By Hugh Finlay
Following the publication a year ago of a study showing reduced homicide and violent crime during the peak years of the Invincible America Assembly from 2006–2010, a new study published last month found a reduction in motor vehicle fatalities. And three additional studies will be coming out soon.
"The level of acceptance is amazing," said lead author Ken Cavanaugh. "There's rising receptivity to the notion of a field effect of consciousness and that group meditation can affect the environment."
The recent study reported that group practice of the Transcendental Meditation® and TM-Sidhi® program by participants in the Invincible America Assembly at MUM reduced the rate of U.S. motor vehicle fatalities by a total of 20.6% over the four-year period 2007–2010.
All other accidental deaths were reduced by 13.5%. "An estimated 19,435 motor vehicle fatalities and 16,759 other accidental deaths were averted," said coauthor Michael Dillbeck.
From 2007–2010 the group size was above or near 1,725 participants, the size predicted to have a positive influence on the U.S. quality of life. This predicted threshold represents the square root of 1% of the U.S. population.
"Maharishi explains that when a sufficient number of individuals are experiencing pure consciousness during group practice, the field of pure consciousness is enlivened in the entire population," Dr. Cavanaugh said. "This field effect positively influences the quality of consciousness in the individuals in society in much the same direction as that experienced by those practicing the Transcendental Meditation technique."
Specifically, this research tested the hypothesis that group practice results in increased alertness and reduced stress in the general population, thus contributing to reduced accident rates.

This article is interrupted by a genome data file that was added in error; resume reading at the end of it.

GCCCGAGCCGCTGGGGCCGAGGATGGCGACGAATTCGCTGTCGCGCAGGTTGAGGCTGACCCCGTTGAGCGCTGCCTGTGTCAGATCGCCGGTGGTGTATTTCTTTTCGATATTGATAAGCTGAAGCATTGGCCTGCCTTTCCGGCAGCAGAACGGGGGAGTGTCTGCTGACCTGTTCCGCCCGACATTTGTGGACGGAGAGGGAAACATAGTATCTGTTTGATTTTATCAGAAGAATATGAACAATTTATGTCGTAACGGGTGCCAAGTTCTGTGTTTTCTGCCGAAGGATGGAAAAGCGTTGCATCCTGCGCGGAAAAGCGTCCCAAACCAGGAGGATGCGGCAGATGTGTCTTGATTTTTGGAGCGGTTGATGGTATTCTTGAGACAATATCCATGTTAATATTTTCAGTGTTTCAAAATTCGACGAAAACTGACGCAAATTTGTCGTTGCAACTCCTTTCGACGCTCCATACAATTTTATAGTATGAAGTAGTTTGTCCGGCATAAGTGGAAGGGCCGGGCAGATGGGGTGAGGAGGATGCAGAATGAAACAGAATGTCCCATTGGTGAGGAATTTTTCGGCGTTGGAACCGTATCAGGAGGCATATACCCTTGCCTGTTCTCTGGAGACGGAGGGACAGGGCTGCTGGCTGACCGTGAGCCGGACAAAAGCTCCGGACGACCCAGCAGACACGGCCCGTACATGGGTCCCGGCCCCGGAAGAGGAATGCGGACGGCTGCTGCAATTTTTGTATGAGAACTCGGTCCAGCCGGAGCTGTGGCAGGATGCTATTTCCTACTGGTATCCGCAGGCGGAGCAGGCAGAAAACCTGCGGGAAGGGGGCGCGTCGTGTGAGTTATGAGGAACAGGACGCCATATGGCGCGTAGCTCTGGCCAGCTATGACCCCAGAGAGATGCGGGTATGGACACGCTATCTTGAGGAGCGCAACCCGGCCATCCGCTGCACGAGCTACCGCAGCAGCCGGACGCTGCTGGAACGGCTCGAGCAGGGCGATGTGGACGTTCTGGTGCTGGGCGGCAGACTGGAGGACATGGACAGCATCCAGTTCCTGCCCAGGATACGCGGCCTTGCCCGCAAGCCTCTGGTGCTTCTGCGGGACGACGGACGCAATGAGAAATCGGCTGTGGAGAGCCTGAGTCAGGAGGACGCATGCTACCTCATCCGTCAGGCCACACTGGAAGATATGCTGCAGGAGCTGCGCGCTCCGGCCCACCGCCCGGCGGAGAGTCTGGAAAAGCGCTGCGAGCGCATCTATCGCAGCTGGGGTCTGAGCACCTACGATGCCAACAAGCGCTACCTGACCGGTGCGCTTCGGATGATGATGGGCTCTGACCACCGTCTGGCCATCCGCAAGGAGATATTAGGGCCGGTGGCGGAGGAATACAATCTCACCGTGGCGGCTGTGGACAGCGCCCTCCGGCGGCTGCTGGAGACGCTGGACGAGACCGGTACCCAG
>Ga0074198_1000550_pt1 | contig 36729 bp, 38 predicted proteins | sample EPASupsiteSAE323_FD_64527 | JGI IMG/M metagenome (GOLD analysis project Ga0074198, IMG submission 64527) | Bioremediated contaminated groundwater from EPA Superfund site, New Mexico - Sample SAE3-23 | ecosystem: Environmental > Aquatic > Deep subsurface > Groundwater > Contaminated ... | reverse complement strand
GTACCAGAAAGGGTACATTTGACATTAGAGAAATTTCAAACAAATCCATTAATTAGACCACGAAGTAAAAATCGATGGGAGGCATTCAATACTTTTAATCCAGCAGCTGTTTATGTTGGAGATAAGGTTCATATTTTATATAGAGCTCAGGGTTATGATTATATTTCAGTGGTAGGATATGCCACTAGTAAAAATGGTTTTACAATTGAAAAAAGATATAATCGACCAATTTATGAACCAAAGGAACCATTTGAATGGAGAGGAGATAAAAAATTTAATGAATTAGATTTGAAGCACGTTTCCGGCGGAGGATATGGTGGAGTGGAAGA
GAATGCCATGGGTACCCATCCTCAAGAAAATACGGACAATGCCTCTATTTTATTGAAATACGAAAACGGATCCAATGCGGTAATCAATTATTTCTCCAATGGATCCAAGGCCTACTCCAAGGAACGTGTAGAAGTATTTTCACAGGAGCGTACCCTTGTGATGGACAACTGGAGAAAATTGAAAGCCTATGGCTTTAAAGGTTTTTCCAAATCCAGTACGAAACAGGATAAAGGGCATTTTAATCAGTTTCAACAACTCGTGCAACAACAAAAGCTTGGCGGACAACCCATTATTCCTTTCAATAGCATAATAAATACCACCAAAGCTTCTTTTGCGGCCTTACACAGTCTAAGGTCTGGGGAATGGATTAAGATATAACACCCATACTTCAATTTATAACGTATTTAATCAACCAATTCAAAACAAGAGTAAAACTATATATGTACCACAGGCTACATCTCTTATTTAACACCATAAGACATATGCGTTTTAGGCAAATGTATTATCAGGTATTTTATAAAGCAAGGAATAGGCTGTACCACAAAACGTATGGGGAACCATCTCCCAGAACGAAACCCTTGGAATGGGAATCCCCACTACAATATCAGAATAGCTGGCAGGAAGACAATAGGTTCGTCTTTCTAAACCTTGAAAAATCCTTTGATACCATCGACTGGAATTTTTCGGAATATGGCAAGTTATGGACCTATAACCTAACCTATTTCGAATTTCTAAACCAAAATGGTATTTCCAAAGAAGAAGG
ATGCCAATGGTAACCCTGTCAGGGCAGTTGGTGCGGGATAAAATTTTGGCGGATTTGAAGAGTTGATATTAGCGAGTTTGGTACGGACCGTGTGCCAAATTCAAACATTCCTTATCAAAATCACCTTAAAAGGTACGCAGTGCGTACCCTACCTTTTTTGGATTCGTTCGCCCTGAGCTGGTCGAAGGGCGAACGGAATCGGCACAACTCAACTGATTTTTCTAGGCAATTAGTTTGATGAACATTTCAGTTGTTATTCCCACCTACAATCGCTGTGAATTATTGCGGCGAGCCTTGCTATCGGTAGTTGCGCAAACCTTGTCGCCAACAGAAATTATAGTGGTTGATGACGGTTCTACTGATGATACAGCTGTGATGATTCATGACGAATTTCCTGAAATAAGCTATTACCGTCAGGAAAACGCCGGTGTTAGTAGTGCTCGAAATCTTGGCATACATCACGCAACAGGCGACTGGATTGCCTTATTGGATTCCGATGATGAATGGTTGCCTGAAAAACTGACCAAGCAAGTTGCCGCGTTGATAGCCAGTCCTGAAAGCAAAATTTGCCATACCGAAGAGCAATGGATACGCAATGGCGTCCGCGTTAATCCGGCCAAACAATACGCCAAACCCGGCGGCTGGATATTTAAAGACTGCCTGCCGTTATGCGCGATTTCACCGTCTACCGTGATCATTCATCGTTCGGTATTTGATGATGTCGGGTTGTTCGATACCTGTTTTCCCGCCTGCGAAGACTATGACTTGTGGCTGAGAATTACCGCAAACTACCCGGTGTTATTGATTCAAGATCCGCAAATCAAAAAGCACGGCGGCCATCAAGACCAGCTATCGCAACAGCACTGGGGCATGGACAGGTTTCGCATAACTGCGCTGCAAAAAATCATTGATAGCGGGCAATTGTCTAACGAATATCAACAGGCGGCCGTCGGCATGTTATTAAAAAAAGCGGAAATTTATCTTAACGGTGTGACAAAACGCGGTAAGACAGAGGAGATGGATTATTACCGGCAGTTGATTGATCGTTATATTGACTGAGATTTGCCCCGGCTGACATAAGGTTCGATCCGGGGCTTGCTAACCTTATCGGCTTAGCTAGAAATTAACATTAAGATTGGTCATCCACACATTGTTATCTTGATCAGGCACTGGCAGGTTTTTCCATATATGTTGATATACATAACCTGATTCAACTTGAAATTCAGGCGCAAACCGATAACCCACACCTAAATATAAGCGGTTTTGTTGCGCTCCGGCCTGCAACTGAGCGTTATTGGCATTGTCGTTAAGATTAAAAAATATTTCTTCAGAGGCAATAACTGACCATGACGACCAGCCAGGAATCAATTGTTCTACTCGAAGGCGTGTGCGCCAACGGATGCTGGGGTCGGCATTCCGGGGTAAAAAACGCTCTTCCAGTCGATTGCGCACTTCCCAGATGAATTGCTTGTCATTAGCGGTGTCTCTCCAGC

In their study, published in the Journal of Consciousness Studies, the researchers first calculated a baseline trend for both accidental fatality rates 2002–2006, and then used time series intervention analysis to compare that baseline with the corresponding trend for the intervention period 2007–2010.
For motor vehicle fatality rates, they found that a slightly declining trend during the baseline period 2002–2006 accelerated significantly beginning in January 2007 and continued declining during the intervention period 2007–2010.
In the case of all other accidents, there was a highly significant shift from a rising trend in 2002–2006 to a substantially slower positive trend in 2007–2010.
The probability that the reduced trend for motor vehicle fatalities was due to chance was 3.7 in 10 million million and for fatalities due to other accidents, less than 8.4 in 1 million.
The prediction of reduced accidental fatalities was lodged in advance. The researchers were able to rule out alternative explanations.